Monday, February 13, 2012

A Letter to the Mother with One Child

My first thought as I glanced at this article was jealousy that there are 601 comments on it. Then I read it. If all of those 601 comments are good and positive, Simcha Fisher deserves every one of them.

These are beautiful thoughts, which I agree with completely. (I wouldn't disagree as I don't have the credentials for that.) I wanted to share it with my readers, because I want to hear your thoughts as women, girls, inbetween those two, mothers, grandmothers, and even as men, boys, and fathers.

You can read the article here, Then come back here and share some comments. What part of this resonates with you the most?

Here's what resonates with me: we have so many expectations of what we are capable of and of how things should feel. We are usually wrong: we are capable of everything, and there is always deep joy to be had somewhere.

I include this picture of my brother and me from about five years ago because this was a moment when we were deeply grateful for my mom, who tried to get us to win her a cake at the elementary school cake walk for twelve years, between the two of us. At the last time possible, we did it.


  1. Thanks for this, Katie. It sounds good to hear it could get easier rather than harder to have more kids. I think Mom and Dad mentioned that the transition from two to three kids was really, really tough because it was when you didn't have enough arms to carry all of them. :)

  2. Warning: This is going to be a long rambly comment.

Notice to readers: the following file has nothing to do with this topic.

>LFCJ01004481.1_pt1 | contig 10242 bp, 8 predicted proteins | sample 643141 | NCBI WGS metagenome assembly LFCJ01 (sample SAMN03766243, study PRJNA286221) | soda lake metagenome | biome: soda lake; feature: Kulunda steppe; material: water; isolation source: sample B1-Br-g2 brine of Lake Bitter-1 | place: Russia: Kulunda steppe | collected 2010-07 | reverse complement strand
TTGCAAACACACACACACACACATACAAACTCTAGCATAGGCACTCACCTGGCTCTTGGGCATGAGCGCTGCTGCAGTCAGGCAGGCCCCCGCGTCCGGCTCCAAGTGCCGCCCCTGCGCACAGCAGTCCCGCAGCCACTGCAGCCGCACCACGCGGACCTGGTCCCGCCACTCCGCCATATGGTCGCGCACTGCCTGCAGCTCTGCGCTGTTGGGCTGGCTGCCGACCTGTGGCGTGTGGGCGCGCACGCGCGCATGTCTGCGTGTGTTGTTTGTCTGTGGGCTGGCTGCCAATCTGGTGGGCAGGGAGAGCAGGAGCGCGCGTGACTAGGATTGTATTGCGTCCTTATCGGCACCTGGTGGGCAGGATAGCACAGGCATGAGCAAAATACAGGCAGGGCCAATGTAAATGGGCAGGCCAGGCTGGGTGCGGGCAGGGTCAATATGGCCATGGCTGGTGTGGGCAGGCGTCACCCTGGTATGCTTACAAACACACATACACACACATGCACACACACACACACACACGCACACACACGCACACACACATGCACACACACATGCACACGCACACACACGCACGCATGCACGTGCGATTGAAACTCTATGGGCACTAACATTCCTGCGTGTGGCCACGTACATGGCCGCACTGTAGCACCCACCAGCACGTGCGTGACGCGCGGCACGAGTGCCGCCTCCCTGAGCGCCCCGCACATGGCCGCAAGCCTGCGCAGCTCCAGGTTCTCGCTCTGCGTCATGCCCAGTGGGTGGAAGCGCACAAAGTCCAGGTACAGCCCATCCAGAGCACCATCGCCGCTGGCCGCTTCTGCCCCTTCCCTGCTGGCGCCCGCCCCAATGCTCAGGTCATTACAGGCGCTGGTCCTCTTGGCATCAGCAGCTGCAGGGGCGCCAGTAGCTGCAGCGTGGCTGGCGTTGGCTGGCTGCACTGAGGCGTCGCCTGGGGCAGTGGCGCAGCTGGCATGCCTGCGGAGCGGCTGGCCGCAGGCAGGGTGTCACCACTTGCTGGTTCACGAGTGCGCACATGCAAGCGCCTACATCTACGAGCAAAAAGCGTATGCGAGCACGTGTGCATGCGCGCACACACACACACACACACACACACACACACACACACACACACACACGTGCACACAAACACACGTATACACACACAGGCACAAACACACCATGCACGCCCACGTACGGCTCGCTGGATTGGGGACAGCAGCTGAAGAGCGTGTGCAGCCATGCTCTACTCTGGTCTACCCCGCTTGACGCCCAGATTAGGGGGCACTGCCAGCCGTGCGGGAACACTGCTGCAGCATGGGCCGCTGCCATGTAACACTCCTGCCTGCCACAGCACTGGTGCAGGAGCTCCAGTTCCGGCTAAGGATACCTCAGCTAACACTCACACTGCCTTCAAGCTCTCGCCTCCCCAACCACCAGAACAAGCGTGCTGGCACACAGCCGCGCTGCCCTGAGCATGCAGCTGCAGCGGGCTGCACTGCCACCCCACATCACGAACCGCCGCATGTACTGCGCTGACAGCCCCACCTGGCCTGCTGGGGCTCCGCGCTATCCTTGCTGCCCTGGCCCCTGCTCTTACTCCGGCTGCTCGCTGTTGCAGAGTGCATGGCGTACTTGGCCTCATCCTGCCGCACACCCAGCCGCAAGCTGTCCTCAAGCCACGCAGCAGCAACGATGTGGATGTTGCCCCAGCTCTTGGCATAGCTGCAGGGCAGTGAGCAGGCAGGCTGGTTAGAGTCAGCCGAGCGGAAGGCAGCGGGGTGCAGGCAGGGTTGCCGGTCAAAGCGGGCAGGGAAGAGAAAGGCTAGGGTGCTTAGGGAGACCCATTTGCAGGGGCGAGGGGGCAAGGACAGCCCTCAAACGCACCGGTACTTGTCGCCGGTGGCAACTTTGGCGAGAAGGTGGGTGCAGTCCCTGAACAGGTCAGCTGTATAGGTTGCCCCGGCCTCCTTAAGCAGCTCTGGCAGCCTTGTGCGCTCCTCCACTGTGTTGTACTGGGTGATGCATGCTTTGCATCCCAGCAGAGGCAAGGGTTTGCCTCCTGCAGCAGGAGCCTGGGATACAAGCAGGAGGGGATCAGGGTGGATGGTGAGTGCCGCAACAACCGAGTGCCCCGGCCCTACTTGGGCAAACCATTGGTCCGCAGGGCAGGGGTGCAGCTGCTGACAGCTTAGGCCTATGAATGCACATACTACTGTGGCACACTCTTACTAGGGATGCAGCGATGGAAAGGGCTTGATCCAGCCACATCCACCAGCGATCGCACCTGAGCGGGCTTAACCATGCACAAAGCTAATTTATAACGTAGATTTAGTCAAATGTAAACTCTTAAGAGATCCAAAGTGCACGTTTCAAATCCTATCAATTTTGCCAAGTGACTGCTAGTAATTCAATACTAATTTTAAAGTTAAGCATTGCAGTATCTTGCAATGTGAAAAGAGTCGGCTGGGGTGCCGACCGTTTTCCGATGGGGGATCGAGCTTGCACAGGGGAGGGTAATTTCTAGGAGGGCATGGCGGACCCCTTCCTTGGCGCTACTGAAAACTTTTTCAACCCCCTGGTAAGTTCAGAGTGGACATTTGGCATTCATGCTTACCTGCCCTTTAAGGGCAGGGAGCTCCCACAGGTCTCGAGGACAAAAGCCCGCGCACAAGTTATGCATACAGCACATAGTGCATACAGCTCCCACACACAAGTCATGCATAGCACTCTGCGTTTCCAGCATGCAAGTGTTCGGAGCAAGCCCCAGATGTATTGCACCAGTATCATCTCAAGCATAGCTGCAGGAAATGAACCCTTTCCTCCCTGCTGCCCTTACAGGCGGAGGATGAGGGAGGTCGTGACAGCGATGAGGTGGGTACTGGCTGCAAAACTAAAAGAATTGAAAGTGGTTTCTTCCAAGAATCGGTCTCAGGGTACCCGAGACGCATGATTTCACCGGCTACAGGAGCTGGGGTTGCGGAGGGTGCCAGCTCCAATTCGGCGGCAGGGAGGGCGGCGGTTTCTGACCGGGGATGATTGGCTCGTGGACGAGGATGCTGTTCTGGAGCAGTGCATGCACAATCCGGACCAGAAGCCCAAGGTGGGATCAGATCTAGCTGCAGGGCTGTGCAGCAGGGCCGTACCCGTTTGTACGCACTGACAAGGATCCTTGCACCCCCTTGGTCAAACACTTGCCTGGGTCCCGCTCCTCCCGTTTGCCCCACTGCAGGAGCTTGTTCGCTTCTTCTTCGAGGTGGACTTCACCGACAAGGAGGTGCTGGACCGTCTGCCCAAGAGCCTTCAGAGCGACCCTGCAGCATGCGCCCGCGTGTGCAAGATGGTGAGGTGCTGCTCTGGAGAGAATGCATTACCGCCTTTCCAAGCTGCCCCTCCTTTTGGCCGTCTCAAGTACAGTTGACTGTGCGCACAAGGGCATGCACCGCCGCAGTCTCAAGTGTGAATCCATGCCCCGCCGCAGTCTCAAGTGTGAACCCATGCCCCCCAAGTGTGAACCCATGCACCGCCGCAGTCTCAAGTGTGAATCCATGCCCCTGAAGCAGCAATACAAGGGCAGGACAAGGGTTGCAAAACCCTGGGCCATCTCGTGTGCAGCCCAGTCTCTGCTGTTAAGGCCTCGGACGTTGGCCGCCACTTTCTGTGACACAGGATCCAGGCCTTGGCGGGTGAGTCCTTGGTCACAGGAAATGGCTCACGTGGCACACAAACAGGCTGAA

Katie! Such fortuitous timing. I literally just finished a first draft of an essay for wilderness writing about birth control and how without it I might already be having my second child, and about all of the women in my family before me that had an average of 12 children each, and about what they means for women and their bodies. And in the letter you linked to she said, "you’re turning into a new woman, a woman who is never allowed to be alone." And when I think about my grandmother that had 10 children or my great-great grandmother who had 17, I think about that - how there was always a child in them or on them etc for a good 20 years. And what does it mean that I am not doing that? By my age, both of those women had 3 children.

    And also I liked that she wrote, "To become a mother, I had to learn how to care about someone more than I did about myself, and that was terrible." Because I definitely feel that my own selfishness is going to be a huge obstacle in my transition to motherhood. Because at times, I am grateful that I get to be an individual, and at other times I am alarmed at how selfish I am. And yes, all of these things have been things I have been thinking about. Interesting article, interesting post.

  3. Juli,

    I'm so glad you told me all of that, really. Did you also write about how your mom only had three kids?

  4. Yes - I did indeed. and my maternal Grandmother had 3 as well (paternal had 10). Basically pre 1960 = 12+ children, post 1960 = 3 children. I find this very interesting.

  5. It really is interesting. Can I read the whole essay soon?


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